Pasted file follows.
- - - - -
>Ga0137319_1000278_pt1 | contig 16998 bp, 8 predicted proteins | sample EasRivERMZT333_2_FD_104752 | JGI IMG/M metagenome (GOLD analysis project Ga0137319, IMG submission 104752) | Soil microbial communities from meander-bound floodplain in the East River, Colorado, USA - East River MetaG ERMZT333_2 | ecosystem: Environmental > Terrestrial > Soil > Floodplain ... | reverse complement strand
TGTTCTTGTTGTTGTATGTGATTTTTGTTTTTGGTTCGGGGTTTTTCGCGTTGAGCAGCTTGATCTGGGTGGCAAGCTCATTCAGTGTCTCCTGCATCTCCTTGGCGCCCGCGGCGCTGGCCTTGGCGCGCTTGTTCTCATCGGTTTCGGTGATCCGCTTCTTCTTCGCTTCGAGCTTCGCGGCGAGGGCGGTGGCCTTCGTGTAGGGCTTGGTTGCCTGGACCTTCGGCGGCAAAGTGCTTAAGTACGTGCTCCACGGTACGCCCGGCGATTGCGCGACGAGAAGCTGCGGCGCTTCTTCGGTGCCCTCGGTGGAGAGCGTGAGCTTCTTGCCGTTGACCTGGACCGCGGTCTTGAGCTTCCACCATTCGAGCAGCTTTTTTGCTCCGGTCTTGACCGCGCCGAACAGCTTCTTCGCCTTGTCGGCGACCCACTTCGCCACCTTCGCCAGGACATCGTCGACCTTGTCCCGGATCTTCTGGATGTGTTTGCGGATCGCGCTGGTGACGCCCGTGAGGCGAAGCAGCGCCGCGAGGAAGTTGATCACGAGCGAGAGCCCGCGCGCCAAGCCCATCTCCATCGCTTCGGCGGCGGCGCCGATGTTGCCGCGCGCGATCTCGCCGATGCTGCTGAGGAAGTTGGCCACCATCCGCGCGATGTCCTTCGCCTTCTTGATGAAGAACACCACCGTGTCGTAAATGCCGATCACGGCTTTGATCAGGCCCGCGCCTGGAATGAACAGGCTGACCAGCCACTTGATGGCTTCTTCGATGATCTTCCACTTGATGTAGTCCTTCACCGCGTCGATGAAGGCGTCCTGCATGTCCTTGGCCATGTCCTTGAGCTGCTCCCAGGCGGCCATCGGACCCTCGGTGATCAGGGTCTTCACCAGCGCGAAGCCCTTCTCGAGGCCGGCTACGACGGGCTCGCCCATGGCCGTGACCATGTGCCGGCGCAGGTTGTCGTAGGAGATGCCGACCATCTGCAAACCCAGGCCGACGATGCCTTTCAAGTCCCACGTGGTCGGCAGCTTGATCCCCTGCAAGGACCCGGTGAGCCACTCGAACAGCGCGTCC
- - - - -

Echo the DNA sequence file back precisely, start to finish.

>Ga0137319_1000278_pt1 | contig 16998 bp, 8 predicted proteins | sample EasRivERMZT333_2_FD_104752 | JGI IMG/M metagenome (GOLD analysis project Ga0137319, IMG submission 104752) | Soil microbial communities from meander-bound floodplain in the East River, Colorado, USA - East River MetaG ERMZT333_2 | ecosystem: Environmental > Terrestrial > Soil > Floodplain ... | reverse complement strand
TGTTCTTGTTGTTGTATGTGATTTTTGTTTTTGGTTCGGGGTTTTTCGCGTTGAGCAGCTTGATCTGGGTGGCAAGCTCATTCAGTGTCTCCTGCATCTCCTTGGCGCCCGCGGCGCTGGCCTTGGCGCGCTTGTTCTCATCGGTTTCGGTGATCCGCTTCTTCTTCGCTTCGAGCTTCGCGGCGAGGGCGGTGGCCTTCGTGTAGGGCTTGGTTGCCTGGACCTTCGGCGGCAAAGTGCTTAAGTACGTGCTCCACGGTACGCCCGGCGATTGCGCGACGAGAAGCTGCGGCGCTTCTTCGGTGCCCTCGGTGGAGAGCGTGAGCTTCTTGCCGTTGACCTGGACCGCGGTCTTGAGCTTCCACCATTCGAGCAGCTTTTTTGCTCCGGTCTTGACCGCGCCGAACAGCTTCTTCGCCTTGTCGGCGACCCACTTCGCCACCTTCGCCAGGACATCGTCGACCTTGTCCCGGATCTTCTGGATGTGTTTGCGGATCGCGCTGGTGACGCCCGTGAGGCGAAGCAGCGCCGCGAGGAAGTTGATCACGAGCGAGAGCCCGCGCGCCAAGCCCATCTCCATCGCTTCGGCGGCGGCGCCGATGTTGCCGCGCGCGATCTCGCCGATGCTGCTGAGGAAGTTGGCCACCATCCGCGCGATGTCCTTCGCCTTCTTGATGAAGAACACCACCGTGTCGTAAATGCCGATCACGGCTTTGATCAGGCCCGCGCCTGGAATGAACAGGCTGACCAGCCACTTGATGGCTTCTTCGATGATCTTCCACTTGATGTAGTCCTTCACCGCGTCGATGAAGGCGTCCTGCATGTCCTTGGCCATGTCCTTGAGCTGCTCCCAGGCGGCCATCGGACCCTCGGTGATCAGGGTCTTCACCAGCGCGAAGCCCTTCTCGAGGCCGGCTACGACGGGCTCGCCCATGGCCGTGACCATGTGCCGGCGCAGGTTGTCGTAGGAGATGCCGACCATCTGCAAACCCAGGCCGACGATGCCTTTCAAGTCCCACGTGGTCGGCAGCTTGATCCCCTGCAAGGACCCGGTGAGCCACTCGAACAGCGCGTCC